Ale vs. Lager yeast

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goswell

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I know the main difference between an ale and a lager is the type of yeast used to ferment. Ale is a top fermenter while lager does it business on the bottom.

What happens if you take a recipe for a brown ale and use lager yeast, and, conversely, what happens if you take a recipe for a clean miller clone and use ale yeast?

I'm sure the flavors will be off but is it really a bad thing, could it be good?
 

Soulive

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I've done this before. Its all about the experimentation. Style guidelines aren't always necessary...
 

malkore

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sure it could be good.

the other thing you didn't mention is the fermentation temperature ranges for ale yeast are higher than lager yeast.
lager is a cool fermenting strain, under 50 degrees F. Ales are usually 60-70F.

You can use a lager yeast at ale temps...which is commonly called a 'steam beer'. but ale yeasts at lager temps usually just go dormant...too cold to ferment, though a few strains can putter along at those cooler temps.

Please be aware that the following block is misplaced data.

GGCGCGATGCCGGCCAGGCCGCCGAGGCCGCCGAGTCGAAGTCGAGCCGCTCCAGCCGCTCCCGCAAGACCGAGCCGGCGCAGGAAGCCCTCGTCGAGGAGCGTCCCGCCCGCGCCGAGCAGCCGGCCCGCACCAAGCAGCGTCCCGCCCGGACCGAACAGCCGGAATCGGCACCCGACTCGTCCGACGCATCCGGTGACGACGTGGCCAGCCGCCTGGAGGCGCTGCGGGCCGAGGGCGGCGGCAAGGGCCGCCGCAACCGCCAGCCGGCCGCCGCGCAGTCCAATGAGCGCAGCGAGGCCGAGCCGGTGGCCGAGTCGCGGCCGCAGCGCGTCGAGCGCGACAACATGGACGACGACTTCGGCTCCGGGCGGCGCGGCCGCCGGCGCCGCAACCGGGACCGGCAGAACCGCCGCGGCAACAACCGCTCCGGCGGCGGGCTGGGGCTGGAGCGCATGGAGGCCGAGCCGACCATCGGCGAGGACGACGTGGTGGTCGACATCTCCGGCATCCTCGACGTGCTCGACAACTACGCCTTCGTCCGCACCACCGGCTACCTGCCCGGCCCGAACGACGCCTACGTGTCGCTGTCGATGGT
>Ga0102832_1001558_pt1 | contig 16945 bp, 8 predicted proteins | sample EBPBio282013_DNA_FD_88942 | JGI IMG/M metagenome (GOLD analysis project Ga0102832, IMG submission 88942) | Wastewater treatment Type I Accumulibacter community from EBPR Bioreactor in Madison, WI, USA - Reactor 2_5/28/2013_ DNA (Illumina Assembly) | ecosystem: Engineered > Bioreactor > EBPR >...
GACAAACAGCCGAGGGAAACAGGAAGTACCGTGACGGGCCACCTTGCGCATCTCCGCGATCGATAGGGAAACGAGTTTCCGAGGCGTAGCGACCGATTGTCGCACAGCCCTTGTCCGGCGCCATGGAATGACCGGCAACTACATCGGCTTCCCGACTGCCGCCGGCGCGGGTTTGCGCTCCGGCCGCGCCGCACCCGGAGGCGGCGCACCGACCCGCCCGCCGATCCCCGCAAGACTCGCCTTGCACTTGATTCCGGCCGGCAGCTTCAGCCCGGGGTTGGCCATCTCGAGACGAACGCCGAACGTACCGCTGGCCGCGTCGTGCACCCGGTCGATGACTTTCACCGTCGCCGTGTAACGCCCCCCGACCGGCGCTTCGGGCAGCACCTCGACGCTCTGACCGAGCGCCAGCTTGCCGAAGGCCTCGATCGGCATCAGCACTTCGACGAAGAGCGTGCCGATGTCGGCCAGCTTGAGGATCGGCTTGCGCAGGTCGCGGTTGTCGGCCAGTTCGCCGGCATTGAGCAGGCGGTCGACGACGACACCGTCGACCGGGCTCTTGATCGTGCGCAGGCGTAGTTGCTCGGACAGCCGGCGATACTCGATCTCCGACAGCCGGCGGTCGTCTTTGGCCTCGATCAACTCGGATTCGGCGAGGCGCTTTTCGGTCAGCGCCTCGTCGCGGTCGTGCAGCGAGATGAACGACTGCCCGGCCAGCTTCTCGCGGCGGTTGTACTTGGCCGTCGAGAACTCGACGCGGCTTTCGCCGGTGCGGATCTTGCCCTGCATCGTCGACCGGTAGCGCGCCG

Jesse17

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malkore said:
You can use a lager yeast at ale temps...which is commonly called a 'steam beer'. but ale yeasts at lager temps usually just go dormant...too cold to ferment, though a few strains can putter along at those cooler temps.
Won't using a lager yeast at ale temps, cause diacetyl, and higher alcohol production?
 

malkore

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Many yeast actually produce some amount diacetyl at proper fermentation temps...but they'll also clean it up IF the right temperature range is present. Lagers are cooler, and the yeast may not metabolize the diacetyl unless the temperature is increased a bit.
You can search for "diacetyl rest" for more information on that technique and whether your brew needs one.

if you dig through this style guideline list, you'll find that diacetyl is perfectly acceptable in certain beer styles, at least to a certain level.
http://www.bjcp.org/styles04/
 
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